1108SheepAIjc7pix1subheadsr.cfm AI used in sheep flocks
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AI used in sheep flocks

SHEEP—Rams are collected and fresh semen is used during the AI process. (Journal photo by Jennifer Carrico.)

By Jennifer Carrico

While artificial insemination is more common in the beef and swine industry, it has also become more popular in the sheep industry recently.

Dr. Tad Thompson, a veterinarian from Sheridan, Ind., travels the countryside to help sheep producers move forward in their genetic advancements.

The technique Thompson uses is called Laparoscopic Artificial Insemination.

"When performing this type of AI, the semen is deposited directly into the lumen of the uterine horns," he said.

Thompson, a Purdue University College of Veterinary Medicine graduate, was able to learn this process by working along side some of the best ovine and reproductive specialists in Australia and England. This technology was first developed in Australia in 1982.

This technology is used with an intense synchronization process with critical timing to get the ewes bred.

Ewes are sedated to keep them still during the process. He also recommends taking the ewes off all feed for about 24 hours in order to make the surgical process easier, allowing him to see all the parts of the reproductive system more easily.

Following the sedation, ewes' bellies are shaved and washed with antiseptic soap. Next, Thompson inserts the scope into the abdominal area to examine the reproductive tract and determine if the ewe is in the proper stage of her reproductive cycle to be artificially inseminated.

If the ewe is in the proper stage, he then determines the proper place to insert the laparoscope and insert the semen into the lumen of the uterus through the use of an assistant.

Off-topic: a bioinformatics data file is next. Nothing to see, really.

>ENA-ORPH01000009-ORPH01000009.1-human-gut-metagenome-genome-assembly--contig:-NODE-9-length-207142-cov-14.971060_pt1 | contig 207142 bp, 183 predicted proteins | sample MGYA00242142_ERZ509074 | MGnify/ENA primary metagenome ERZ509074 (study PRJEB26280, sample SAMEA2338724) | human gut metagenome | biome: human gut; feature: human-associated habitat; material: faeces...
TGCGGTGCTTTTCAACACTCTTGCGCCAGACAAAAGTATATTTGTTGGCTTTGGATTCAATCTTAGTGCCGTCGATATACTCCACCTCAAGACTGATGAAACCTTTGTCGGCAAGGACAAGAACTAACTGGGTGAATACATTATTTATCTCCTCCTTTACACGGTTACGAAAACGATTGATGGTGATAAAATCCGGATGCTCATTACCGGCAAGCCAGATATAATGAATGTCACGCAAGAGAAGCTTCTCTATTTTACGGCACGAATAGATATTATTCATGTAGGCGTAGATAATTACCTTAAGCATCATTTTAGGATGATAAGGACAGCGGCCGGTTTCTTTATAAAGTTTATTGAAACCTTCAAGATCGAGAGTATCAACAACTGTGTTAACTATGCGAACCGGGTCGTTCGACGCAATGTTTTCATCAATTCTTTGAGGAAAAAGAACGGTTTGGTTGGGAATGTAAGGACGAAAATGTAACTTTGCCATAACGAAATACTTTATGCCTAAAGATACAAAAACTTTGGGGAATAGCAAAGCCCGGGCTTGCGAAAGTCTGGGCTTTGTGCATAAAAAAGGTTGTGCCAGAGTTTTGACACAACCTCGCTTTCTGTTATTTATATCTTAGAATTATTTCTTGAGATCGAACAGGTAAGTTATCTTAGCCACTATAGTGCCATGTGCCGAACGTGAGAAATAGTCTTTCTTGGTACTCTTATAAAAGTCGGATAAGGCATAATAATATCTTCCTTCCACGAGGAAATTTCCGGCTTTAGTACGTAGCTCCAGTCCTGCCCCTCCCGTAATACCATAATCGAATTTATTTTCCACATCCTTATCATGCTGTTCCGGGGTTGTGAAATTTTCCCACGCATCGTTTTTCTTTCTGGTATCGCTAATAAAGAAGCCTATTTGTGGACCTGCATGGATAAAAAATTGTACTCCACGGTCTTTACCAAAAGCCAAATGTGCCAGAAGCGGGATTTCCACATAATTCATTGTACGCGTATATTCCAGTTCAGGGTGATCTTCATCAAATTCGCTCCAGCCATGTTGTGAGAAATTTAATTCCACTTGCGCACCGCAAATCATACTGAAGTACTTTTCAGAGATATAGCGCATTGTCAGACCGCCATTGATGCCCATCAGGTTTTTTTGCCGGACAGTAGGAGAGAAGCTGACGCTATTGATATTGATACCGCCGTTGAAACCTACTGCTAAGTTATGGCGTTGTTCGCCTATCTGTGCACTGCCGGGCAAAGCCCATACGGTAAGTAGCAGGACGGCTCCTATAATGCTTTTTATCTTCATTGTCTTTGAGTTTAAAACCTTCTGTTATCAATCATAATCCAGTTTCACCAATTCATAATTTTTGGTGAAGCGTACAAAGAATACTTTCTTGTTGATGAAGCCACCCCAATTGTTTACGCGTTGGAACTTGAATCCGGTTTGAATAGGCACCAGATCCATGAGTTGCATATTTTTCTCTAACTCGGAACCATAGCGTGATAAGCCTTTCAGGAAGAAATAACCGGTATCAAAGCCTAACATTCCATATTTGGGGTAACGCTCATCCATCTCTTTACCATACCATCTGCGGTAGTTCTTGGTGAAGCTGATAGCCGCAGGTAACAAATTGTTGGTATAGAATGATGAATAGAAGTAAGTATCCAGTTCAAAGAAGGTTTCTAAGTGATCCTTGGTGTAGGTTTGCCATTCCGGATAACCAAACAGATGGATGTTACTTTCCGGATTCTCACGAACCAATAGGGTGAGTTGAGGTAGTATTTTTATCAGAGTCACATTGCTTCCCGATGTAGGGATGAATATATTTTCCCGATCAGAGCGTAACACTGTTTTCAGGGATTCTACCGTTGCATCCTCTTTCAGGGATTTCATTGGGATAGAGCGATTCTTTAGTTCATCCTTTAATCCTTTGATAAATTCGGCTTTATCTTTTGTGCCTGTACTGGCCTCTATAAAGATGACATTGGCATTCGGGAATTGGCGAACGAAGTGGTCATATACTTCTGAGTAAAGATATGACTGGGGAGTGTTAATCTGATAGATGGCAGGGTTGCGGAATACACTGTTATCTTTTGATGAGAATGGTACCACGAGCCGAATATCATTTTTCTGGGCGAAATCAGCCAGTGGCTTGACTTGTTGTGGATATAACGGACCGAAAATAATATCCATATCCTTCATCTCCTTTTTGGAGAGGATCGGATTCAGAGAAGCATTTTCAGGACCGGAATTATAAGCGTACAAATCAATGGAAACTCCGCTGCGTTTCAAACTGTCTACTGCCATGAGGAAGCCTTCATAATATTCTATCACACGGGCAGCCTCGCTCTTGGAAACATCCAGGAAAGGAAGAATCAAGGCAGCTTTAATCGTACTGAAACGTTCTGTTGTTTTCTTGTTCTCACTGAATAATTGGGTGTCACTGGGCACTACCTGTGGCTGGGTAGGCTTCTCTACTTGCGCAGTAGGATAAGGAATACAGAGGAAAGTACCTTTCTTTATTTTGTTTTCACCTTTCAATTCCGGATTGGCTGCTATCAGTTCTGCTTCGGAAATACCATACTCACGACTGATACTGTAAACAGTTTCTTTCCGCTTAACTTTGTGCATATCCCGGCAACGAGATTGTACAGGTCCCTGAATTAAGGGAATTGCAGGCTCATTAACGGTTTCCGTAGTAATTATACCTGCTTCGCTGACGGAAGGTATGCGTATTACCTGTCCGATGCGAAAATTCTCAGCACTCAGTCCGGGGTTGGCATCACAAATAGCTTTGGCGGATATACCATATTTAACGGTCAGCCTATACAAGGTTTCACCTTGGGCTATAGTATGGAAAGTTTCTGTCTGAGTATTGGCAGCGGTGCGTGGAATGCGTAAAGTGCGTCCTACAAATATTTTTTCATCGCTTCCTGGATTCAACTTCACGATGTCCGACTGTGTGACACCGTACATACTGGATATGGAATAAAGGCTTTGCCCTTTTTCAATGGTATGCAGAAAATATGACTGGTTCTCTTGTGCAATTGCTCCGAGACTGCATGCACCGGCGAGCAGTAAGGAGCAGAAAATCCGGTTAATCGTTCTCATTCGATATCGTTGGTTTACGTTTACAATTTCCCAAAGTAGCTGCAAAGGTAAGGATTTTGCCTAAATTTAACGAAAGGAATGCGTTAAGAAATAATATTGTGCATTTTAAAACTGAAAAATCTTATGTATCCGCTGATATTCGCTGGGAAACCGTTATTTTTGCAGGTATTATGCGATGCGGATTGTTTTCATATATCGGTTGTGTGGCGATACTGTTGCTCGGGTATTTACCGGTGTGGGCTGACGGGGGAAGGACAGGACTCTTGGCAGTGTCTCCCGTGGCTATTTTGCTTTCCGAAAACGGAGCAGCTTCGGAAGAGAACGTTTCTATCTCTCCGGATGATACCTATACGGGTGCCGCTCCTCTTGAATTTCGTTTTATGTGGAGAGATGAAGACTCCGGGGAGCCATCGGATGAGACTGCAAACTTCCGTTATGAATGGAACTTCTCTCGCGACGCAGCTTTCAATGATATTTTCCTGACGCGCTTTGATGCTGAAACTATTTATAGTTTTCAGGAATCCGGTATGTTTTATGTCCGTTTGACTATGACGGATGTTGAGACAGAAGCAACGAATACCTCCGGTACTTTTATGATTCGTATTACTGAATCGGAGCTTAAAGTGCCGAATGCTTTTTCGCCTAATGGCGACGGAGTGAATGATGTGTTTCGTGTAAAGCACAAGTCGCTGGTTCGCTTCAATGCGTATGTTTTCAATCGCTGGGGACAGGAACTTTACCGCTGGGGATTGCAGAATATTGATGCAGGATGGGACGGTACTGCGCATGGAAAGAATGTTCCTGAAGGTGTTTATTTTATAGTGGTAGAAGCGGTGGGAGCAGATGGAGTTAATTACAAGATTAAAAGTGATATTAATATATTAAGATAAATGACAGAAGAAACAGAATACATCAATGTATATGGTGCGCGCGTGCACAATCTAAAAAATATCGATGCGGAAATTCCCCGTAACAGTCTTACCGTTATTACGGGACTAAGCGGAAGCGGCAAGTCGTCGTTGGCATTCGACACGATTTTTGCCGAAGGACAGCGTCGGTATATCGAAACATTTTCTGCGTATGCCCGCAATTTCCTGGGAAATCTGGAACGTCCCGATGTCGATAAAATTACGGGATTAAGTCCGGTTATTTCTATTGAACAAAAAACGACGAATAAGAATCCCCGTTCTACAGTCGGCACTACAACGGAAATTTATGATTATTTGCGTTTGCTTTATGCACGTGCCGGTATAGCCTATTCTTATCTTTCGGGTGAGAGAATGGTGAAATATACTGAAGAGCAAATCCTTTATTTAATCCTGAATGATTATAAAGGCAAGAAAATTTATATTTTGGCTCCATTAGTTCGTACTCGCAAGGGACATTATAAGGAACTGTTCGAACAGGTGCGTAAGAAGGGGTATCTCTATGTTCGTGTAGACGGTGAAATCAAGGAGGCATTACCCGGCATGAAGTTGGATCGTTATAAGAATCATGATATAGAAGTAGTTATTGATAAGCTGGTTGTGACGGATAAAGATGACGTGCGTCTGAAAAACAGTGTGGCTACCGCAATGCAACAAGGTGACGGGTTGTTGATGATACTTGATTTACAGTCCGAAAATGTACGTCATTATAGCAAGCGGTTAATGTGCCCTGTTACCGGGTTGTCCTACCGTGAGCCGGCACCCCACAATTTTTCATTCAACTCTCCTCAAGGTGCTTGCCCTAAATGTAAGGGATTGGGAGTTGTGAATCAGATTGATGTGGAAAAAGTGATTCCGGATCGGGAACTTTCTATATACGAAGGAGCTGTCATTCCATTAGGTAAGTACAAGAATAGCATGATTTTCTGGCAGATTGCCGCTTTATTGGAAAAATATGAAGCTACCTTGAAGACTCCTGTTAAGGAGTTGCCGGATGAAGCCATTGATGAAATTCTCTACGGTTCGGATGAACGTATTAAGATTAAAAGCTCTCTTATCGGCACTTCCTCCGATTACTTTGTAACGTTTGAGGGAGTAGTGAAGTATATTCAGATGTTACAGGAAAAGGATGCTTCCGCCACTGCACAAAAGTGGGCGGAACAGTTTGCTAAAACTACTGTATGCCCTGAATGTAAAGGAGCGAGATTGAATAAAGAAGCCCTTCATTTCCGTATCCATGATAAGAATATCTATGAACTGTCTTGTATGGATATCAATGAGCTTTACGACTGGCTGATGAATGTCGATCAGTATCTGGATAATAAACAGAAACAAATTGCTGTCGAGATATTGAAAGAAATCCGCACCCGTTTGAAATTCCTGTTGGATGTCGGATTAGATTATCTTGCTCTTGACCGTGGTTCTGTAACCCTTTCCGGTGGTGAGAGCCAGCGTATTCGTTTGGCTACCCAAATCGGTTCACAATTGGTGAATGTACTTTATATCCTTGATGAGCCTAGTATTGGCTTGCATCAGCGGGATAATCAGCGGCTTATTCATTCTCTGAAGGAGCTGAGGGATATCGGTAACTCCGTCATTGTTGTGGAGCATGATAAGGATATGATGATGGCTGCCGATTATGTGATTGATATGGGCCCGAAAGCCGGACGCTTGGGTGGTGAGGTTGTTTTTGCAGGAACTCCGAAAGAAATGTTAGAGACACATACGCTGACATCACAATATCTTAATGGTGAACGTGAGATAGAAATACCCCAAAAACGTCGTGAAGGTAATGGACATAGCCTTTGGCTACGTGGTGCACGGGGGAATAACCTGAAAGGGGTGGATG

Thompson usually uses 1/4 milliliter of semen and sometimes 1/2 milliliter of semen to breed the ewe. He prefers to use fresh semen, which is collected from the ram minutes before using AI on the ewes. He can also use frozen semen. In both cases the semen is evaluated for quality prior to use.

After the process, the surgical holes are sealed with an adhesive spray and the ewe is given penicillin to prevent infection.

"Conception rates vary, but for the most part, I average 75 percent when using fresh semen and 65 percent when using frozen semen," he said.

Thompson artificially inseminates about 2,000 ewes each year. The veterinary practice he is in also specializes in embryo transfer of ewes, which is also a surgical process for both the donor ewe and recipient ewe.

"Both AI and embryo transfer allow sheep producers to advance their genetics in a short amount of time," he said.

For more information, visit www.jvcgenetics.com.

Jennifer Carrico can be reached by phone at 515-833-2120, or by email at jcarrico@hpj.com.

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